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Your spotlight on health and social care services


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We call for greater involvement of people in decisions about their care


In response to the Care Quality Commission's State of Care report, our Interim Chair, Jane Mordue, calls for the health and social care sector to meaningfully involve the public in decisions about health and social care.

man in waiting room

The Care Quality Commission (CQC) today publishes its annual analysis of the quality of health and adult social care in England.

The State of Care report finds that while most health and social care services in England are providing good quality care, substantial variation remains.

Key findings from the report show:

  • Some health and care services are improving, others are failing to improve and/or are deteriorating in quality
  • The majority of GP practices are providing good quality care and leading the change in service design
  • Adult social care services are approaching a tipping point in terms of their sustainability
  • Hospitals are under increasing pressure

Responding to the report, our Interim Chair, Jane Mordue, said:

“Today’s report makes sobering reading about the state of adult social care. While it is clear that much of the health and social care sector provides an excellent service in the face of many challenges, it is troubling that so many people are facing distress as a result of their care needs being unmet. However, it’s important that we do not look at the issues facing the social care sector in isolation.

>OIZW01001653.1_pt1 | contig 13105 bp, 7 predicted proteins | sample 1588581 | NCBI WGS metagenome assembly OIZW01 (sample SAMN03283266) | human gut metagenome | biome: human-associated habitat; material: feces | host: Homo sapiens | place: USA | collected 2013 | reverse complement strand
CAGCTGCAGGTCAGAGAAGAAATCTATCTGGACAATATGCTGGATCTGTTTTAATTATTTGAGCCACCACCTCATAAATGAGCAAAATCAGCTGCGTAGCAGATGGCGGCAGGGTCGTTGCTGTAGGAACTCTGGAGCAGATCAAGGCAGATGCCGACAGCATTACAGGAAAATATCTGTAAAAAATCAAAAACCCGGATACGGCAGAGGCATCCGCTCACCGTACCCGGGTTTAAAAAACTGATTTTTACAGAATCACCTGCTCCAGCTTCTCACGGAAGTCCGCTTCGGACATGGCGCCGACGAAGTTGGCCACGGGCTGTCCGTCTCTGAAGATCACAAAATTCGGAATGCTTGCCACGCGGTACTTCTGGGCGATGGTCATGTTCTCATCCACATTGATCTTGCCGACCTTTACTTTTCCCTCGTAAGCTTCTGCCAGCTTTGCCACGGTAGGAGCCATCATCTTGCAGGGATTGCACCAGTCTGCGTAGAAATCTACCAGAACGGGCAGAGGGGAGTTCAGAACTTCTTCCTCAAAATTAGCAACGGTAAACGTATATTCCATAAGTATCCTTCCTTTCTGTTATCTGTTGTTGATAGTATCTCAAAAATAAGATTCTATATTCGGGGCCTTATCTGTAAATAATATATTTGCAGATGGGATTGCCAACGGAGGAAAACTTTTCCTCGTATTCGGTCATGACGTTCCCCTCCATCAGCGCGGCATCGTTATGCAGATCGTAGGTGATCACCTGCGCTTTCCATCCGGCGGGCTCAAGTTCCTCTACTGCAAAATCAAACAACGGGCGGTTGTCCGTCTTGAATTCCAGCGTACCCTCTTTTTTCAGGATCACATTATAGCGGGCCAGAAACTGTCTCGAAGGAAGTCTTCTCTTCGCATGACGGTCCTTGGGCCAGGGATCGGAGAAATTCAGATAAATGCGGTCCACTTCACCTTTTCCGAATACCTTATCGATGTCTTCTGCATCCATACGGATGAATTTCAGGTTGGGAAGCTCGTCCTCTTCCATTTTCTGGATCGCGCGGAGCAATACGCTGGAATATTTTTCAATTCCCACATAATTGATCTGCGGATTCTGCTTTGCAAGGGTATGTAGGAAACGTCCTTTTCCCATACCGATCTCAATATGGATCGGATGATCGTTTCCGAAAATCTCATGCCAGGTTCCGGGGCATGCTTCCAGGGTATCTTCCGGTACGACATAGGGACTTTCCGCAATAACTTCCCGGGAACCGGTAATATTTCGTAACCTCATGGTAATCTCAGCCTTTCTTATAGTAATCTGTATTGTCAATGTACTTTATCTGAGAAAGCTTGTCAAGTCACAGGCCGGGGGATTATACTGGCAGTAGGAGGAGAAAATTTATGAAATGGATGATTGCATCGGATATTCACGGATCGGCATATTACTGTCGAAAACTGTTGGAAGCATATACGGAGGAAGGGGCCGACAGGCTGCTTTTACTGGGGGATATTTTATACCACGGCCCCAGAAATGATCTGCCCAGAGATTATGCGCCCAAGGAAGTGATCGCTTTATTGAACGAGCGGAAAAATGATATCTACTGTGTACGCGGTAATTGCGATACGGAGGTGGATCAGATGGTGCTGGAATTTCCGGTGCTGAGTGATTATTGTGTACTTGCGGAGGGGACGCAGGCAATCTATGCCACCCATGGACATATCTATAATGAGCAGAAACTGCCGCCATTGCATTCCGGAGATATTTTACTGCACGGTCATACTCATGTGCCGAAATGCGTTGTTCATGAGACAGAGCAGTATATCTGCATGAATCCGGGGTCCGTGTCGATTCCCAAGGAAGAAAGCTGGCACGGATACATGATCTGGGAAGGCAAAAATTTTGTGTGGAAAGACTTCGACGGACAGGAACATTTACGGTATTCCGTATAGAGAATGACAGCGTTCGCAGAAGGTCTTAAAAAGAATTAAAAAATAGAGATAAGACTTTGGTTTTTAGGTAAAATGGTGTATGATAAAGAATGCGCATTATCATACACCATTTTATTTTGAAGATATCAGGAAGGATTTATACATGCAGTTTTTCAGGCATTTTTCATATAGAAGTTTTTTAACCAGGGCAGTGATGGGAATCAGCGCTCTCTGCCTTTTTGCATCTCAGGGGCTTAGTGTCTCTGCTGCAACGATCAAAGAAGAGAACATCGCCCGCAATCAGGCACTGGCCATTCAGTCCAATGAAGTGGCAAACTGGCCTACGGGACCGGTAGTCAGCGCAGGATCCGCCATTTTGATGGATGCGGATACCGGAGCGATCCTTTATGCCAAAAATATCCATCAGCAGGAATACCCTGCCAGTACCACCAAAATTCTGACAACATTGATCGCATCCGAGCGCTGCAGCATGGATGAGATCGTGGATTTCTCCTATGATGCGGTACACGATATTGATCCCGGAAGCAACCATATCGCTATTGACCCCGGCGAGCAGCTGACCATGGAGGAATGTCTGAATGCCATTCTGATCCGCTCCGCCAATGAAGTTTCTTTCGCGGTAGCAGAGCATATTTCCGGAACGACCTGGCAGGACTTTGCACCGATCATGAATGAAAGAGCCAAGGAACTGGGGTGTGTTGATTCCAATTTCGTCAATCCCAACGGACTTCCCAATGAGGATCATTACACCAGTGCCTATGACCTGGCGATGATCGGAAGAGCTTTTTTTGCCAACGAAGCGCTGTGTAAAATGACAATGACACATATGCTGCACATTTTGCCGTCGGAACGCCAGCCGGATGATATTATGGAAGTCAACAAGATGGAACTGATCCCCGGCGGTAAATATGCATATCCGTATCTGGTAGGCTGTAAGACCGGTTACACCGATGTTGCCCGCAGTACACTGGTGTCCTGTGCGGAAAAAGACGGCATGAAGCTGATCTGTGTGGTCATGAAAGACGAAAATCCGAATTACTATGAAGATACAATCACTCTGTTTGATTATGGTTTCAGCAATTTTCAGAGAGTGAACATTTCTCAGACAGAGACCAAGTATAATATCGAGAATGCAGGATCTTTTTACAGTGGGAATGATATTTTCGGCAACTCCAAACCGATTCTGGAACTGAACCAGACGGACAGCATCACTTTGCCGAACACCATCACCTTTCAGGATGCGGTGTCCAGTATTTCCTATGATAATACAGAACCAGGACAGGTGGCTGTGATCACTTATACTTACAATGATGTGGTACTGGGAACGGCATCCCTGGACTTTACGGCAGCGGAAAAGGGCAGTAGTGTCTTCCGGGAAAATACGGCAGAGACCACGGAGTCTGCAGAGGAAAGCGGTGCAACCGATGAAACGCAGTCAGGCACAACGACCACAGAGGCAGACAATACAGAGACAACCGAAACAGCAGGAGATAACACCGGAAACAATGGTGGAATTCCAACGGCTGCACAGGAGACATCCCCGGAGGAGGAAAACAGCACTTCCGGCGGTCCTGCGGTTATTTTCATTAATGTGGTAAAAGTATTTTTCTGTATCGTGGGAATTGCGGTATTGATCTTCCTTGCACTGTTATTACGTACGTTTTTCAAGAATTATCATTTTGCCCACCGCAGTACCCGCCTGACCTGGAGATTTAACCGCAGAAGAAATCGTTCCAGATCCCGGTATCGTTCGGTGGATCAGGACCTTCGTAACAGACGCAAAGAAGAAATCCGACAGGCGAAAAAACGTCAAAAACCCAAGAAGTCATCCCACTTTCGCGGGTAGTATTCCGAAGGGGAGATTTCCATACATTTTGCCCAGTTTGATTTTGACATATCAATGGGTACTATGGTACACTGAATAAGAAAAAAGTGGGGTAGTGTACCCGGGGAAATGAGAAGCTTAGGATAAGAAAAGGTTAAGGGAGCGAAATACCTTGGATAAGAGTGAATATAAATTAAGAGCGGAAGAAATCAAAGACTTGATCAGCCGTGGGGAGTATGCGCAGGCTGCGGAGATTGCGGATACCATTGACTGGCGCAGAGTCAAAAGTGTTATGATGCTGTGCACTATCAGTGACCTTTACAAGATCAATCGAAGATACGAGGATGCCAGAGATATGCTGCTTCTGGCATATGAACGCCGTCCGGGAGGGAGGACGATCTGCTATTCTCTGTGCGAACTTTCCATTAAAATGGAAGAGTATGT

“Last year the Healthwatch network visited over 3,500 local hospitals, GP surgeries and care homes to find out if they are working for people. What people told us was that they understand the challenges that the health and social care system is facing, and support the idea of a more closely integrated system that joins services up around their needs. 

“It is clear that the best health outcomes are achieved when all parties – patients, professionals, and carers – are meaningfully involved in decision-making about their care and how it is organised. It is welcome to see the CQC recognise this.

“At a time when services are undergoing a great deal of change, it is now more important than ever that professionals and the public work together, and the Healthwatch network stand ready to help make that happen.”

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